[This post is part of a series of posts looking at Claremont's X-Men issue by issue. For more in the series see Jason Powell's name on the toolbar on the right.]
Presumably at the same time that the X-Men were vacationing in Europe (in between Uncanny X-Men #103 and #104), Jean is on vacation with her roommate Misty and Misty’s friends (who also happen to comprise the cast of “Iron Fist”).
“Lifesigns” is a breathtaking piece of work. Right from the opening page, in which a lovely image of Jean sitting on a beach, entranced by a campfire, is juxtaposed against an extended piece of lovely Claremont’s narration, we’re in powerful territory. I love the way Claremont’s narration is at once melodramatic and playful (the campfire “roasty-toasts” Jean). In a simple but canny layout, Tom Orzechowski places Claremont’s loquacious description of Jean’s perception of the fire straight against John Bolton’s drawing of the campfire itself. Geoff has discussed Grant Morrison’s and Matt Fraction’s ability at combining words in such a way that they hit you in a powerful burst (with Morrison’s aesthetic typically being sci-fi and Fraction’s – at least in “Casanova” – being noir). Claremont has a similar talent, I’d say, but his influence strikes me as more Baroque, more classical, which is an interesting contrast against the sci-fi nature of the X-Men. “Lifesigns” is full of nice examples. From his description of Jean’s perception of the fire:
“She stares into the heart of the blaze, where hard edges loose [sic] their definition ... wood cast in flicker-flashing strokes of molten gold. She watches electrons spin faster in orbital paths around their atomic nuclei, filling themselves with energy, casting off old structures, forming new, transitioning joyously, spontaneously from one state of matter to another.”
What’s nice about this story – and the quote above demonstrates this quality – is that it focuses not so much on Jean’s increased physical power (which will be demonstrated several times in the next few issues, in the front stories) but rather it couches her new powers in terms of increased levels of perception. So we get no psycho killers or supervillains – instead, Jean receives a telepathic cry for help from a “family” who is out at sea and being attacked by sharks. She telekinetically snags Misty (as backup) and the two of them take a motorboat to the rescue. In a scene poked fun of not long ago by Chris Sims on the Invincible Super-Blog, Misty ends up getting into a fight with a shark, which she wins by punching the creature in the nose with her “bionic arm.” That does seem odd, but Claremont makes it work in context. (Jean is a superhero, why can’t Misty be one too?)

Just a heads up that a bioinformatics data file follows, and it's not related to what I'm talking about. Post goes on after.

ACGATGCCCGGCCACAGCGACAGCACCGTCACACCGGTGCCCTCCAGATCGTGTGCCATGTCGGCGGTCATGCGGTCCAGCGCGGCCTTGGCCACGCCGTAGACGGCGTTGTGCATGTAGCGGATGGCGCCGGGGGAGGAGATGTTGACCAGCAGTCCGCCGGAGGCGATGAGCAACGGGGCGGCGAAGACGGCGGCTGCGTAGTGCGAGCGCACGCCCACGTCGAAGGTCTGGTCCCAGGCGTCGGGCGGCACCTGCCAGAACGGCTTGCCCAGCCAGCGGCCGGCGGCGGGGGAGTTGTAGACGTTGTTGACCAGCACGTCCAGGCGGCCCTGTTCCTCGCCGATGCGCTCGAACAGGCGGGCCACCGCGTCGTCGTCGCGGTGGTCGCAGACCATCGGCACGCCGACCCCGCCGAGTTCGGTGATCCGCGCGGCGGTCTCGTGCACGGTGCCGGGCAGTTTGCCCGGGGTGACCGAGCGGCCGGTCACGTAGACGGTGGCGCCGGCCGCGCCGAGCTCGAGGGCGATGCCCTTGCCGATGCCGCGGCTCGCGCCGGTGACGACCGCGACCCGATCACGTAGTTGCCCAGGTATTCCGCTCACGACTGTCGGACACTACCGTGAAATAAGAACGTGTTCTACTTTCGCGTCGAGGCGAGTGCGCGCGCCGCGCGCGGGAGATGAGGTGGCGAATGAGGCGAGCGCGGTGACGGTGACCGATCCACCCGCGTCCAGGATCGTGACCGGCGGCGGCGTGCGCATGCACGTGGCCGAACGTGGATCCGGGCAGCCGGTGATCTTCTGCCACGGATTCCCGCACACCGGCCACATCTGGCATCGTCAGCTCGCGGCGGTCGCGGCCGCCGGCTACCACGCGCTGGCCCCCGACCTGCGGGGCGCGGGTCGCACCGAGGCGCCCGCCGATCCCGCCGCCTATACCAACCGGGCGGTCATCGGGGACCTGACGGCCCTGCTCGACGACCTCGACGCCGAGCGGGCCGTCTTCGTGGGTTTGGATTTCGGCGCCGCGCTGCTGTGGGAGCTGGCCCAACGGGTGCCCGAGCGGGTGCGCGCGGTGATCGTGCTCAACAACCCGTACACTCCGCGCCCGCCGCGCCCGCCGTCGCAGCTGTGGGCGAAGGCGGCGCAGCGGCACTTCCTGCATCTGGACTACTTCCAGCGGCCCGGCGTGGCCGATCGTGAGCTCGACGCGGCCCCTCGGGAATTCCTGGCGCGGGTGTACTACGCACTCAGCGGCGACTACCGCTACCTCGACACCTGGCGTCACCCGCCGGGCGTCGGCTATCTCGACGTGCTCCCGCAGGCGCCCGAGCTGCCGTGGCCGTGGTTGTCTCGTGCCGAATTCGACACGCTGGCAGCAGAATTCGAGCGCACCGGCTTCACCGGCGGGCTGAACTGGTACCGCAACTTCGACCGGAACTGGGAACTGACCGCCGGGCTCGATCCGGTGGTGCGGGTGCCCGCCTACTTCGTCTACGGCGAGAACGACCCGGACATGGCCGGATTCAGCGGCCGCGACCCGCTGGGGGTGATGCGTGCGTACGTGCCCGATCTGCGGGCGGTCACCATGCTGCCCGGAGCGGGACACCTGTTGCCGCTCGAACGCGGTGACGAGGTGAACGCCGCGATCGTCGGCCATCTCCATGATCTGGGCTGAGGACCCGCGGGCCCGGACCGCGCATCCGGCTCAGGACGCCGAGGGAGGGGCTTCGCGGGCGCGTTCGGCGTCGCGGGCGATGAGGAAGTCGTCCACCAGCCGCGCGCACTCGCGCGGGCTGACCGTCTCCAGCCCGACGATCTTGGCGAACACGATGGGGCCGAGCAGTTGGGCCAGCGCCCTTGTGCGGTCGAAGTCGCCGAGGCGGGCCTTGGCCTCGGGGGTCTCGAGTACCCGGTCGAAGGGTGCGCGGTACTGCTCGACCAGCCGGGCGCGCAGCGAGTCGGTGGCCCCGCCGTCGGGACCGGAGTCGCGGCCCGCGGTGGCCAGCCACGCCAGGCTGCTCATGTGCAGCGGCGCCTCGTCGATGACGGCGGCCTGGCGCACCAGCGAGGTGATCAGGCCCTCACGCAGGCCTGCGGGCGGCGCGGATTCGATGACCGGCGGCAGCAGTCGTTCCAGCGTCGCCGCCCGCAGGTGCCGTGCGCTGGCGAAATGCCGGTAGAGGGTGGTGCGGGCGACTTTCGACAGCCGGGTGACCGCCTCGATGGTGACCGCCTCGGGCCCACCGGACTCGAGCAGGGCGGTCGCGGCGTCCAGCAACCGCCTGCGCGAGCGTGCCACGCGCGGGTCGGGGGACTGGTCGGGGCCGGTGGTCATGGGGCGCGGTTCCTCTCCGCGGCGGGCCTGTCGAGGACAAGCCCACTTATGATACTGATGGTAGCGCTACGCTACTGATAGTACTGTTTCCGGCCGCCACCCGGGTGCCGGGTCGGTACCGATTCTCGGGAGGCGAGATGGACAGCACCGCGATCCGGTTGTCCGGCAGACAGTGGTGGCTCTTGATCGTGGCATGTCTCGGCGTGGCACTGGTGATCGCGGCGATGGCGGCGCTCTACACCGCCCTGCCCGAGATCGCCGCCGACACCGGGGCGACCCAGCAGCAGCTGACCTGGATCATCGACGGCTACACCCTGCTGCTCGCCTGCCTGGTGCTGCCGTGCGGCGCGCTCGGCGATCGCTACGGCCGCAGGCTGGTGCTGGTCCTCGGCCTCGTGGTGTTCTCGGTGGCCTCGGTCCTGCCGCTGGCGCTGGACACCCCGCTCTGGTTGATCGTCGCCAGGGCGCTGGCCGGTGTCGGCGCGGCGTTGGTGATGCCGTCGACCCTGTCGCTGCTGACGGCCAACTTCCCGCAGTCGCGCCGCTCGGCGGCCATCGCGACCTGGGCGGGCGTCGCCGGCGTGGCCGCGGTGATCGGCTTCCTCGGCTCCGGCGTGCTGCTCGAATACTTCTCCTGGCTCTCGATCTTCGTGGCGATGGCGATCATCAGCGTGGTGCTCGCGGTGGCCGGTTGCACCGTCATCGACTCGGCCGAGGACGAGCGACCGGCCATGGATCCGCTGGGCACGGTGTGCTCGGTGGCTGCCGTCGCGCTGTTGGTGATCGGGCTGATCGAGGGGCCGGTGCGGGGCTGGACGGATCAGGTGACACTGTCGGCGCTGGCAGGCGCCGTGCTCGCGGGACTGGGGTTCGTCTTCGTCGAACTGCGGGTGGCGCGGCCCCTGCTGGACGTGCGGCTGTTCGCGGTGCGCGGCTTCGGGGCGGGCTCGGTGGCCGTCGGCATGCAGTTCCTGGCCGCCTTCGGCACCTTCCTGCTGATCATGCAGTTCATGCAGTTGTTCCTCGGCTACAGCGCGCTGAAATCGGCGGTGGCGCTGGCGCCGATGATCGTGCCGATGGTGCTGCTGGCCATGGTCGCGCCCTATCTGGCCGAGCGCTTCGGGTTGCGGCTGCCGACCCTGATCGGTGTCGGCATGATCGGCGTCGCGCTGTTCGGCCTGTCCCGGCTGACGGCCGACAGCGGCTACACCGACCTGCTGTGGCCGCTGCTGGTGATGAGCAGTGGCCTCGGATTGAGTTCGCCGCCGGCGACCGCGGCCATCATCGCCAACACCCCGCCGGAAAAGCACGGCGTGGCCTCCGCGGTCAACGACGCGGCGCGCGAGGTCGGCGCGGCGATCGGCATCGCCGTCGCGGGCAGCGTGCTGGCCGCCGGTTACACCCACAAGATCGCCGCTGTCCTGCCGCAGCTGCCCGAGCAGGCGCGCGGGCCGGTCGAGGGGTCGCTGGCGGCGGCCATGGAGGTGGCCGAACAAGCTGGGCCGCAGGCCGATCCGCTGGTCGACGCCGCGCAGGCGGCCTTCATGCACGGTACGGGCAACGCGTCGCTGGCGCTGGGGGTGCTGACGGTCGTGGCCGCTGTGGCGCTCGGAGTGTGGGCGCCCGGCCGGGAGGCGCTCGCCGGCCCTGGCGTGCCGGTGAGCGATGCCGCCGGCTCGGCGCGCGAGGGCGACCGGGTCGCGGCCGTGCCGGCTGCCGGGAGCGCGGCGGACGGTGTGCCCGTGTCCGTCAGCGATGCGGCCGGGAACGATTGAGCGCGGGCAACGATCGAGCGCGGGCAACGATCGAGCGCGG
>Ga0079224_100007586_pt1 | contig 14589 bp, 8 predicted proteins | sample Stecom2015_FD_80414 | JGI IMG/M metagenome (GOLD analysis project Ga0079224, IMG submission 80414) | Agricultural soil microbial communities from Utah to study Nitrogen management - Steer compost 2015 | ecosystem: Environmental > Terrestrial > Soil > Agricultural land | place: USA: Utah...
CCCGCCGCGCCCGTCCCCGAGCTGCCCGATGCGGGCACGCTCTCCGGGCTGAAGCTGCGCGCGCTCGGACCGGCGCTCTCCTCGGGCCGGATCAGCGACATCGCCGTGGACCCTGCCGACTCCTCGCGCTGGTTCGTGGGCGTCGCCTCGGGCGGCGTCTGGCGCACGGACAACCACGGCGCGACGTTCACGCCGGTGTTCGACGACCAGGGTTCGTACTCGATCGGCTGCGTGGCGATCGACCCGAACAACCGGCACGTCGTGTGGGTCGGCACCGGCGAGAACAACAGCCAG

After fighting off the shark, Misty learns that the family whom Jean risked both their lives to save are dolphins, not humans. “I almost got killed – for a family of fish?!!?” she demands. Jean’s reply is that they are “hardly fish,” but Misty isn’t mollified. So Jean telepathically deposits Misty’s consciousness into that of one of the dolphins, and lets her go for a swim with the rest of the school. There’s another wonderfully worded narrative passage here, another example of Claremont’s ability to convey ideas in a classically baroque style:
“The sea stretches far and away – click-whistle delphine sonar printing a picture of her surroundings so complete it takes her breath away.”
I adore the phrase “click-whistle delphine sonar.”
[Yeah that is pretty good.]
The narration continues along in this style, suggesting that dolphins, with their “light and wit and brilliance,” are said to represent the future, while the sharks are a dark anchor to a primordial, brutal past. It’s never stated explicitly, but Claremont’s poetic framing also works as a symbol for the X-Men. The X-Men are attempting to lead humanity into a better future, even as their enemies attempt to prevent it. I like that.
Some X-Men fans complain that the whole Jean-as-Phoenix storyline is entirely out of place in the X-Men, as it has nothing to do with the comics essential themes. And yet, here we see Phoenix using her own elevated perceptions to in turn open up the perceptions of someone else, Misty, a human. By story’s end, there is increased understanding on a personal level -- between Jean and Misty – and on an interspecies level: among humans, mutants, and animals.
“Lifesigns,” then, is a quintessential Claremont X-Men story, wherein the core concept of “mutation” connotes personal growth and increased understanding. It also contains a lovely expression of friendship between two women, another thing Claremont does well.